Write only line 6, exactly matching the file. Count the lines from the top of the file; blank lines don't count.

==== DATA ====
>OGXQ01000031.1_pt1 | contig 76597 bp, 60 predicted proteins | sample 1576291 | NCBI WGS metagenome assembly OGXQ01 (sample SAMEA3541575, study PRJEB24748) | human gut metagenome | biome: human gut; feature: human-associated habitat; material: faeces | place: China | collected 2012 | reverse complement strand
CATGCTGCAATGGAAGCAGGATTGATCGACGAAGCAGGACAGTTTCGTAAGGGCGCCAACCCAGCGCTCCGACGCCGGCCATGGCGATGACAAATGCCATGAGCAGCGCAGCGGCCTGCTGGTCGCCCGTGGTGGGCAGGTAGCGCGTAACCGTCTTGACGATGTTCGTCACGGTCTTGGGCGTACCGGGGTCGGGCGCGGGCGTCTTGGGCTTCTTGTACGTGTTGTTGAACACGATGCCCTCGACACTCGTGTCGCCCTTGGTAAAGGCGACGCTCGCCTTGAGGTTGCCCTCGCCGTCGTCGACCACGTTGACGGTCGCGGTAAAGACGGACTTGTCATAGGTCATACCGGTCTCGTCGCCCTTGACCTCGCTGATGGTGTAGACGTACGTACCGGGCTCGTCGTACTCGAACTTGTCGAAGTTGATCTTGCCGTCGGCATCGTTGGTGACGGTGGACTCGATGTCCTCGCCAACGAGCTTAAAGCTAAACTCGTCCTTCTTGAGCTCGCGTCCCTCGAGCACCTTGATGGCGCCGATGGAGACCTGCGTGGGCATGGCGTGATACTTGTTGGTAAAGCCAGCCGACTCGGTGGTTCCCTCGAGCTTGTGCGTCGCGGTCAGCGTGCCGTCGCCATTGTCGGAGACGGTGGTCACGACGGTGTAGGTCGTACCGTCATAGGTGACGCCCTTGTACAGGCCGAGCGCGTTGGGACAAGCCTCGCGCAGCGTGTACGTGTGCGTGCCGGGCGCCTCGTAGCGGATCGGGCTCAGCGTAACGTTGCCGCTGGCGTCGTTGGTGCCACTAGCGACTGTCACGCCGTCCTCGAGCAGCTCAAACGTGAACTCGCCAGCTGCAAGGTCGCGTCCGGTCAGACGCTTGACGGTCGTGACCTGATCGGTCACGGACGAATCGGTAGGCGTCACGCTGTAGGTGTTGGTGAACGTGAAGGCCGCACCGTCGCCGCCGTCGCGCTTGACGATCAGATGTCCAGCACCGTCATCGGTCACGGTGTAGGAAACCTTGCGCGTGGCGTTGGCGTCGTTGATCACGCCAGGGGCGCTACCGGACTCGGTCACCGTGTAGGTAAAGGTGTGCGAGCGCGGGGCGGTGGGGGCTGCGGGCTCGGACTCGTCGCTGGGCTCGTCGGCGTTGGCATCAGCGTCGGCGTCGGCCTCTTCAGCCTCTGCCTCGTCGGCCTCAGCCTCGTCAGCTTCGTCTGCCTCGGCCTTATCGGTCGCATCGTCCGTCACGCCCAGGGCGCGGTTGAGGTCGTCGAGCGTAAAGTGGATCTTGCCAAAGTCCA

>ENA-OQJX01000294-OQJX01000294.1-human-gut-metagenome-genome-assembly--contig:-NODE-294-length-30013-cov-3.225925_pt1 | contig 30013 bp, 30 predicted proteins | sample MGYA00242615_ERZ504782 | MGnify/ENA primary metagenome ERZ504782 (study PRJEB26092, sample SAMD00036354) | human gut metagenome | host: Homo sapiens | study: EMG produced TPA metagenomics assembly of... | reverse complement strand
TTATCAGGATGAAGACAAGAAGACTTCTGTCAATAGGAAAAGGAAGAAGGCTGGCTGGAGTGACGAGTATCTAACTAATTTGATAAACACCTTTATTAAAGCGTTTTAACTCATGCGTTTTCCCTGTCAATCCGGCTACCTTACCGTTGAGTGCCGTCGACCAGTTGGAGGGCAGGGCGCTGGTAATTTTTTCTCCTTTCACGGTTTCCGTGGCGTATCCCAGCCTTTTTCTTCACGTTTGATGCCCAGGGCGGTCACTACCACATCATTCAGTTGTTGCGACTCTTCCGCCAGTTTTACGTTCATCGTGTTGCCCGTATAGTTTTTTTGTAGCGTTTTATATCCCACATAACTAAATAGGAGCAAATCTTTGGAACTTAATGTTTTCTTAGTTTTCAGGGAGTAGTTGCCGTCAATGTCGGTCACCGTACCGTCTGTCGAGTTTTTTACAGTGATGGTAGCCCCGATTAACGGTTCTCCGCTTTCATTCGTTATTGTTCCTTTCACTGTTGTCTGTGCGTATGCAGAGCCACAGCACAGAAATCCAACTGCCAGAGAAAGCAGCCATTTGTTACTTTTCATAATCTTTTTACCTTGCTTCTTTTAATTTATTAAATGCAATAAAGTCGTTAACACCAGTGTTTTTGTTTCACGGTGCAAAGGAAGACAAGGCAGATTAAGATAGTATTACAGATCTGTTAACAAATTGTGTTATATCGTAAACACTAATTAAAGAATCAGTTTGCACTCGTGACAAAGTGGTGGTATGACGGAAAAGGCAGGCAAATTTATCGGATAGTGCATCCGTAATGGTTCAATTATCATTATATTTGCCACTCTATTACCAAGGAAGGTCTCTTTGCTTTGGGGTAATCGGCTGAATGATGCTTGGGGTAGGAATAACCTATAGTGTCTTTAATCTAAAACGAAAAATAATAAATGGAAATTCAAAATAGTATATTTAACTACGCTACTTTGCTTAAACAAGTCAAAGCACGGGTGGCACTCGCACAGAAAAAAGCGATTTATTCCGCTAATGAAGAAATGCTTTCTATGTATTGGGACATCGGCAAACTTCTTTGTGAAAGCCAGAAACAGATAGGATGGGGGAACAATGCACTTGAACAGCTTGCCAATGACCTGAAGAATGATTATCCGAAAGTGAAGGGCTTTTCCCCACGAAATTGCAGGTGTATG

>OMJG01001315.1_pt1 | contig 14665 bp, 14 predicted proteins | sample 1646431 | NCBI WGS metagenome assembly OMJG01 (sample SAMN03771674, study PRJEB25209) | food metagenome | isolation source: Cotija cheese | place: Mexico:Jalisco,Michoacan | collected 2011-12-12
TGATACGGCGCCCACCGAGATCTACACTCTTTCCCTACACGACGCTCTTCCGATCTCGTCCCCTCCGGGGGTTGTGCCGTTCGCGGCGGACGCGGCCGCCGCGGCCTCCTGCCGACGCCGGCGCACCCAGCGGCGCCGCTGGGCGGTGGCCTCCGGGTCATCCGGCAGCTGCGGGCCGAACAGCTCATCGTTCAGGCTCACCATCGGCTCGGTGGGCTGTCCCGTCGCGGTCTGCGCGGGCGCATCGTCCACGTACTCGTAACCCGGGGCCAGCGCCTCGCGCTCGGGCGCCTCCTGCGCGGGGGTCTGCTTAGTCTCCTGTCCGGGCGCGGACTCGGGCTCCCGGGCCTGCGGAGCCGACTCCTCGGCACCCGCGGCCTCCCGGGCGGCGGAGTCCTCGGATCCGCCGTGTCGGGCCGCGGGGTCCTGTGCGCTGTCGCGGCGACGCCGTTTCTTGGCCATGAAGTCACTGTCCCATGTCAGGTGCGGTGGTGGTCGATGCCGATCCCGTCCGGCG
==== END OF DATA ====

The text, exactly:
TGATACGGCGCCCACCGAGATCTACACTCTTTCCCTACACGACGCTCTTCCGATCTCGTCCCCTCCGGGGGTTGTGCCGTTCGCGGCGGACGCGGCCGCCGCGGCCTCCTGCCGACGCCGGCGCACCCAGCGGCGCCGCTGGGCGGTGGCCTCCGGGTCATCCGGCAGCTGCGGGCCGAACAGCTCATCGTTCAGGCTCACCATCGGCTCGGTGGGCTGTCCCGTCGCGGTCTGCGCGGGCGCATCGTCCACGTACTCGTAACCCGGGGCCAGCGCCTCGCGCTCGGGCGCCTCCTGCGCGGGGGTCTGCTTAGTCTCCTGTCCGGGCGCGGACTCGGGCTCCCGGGCCTGCGGAGCCGACTCCTCGGCACCCGCGGCCTCCCGGGCGGCGGAGTCCTCGGATCCGCCGTGTCGGGCCGCGGGGTCCTGTGCGCTGTCGCGGCGACGCCGTTTCTTGGCCATGAAGTCACTGTCCCATGTCAGGTGCGGTGGTGGTCGATGCCGATCCCGTCCGGCG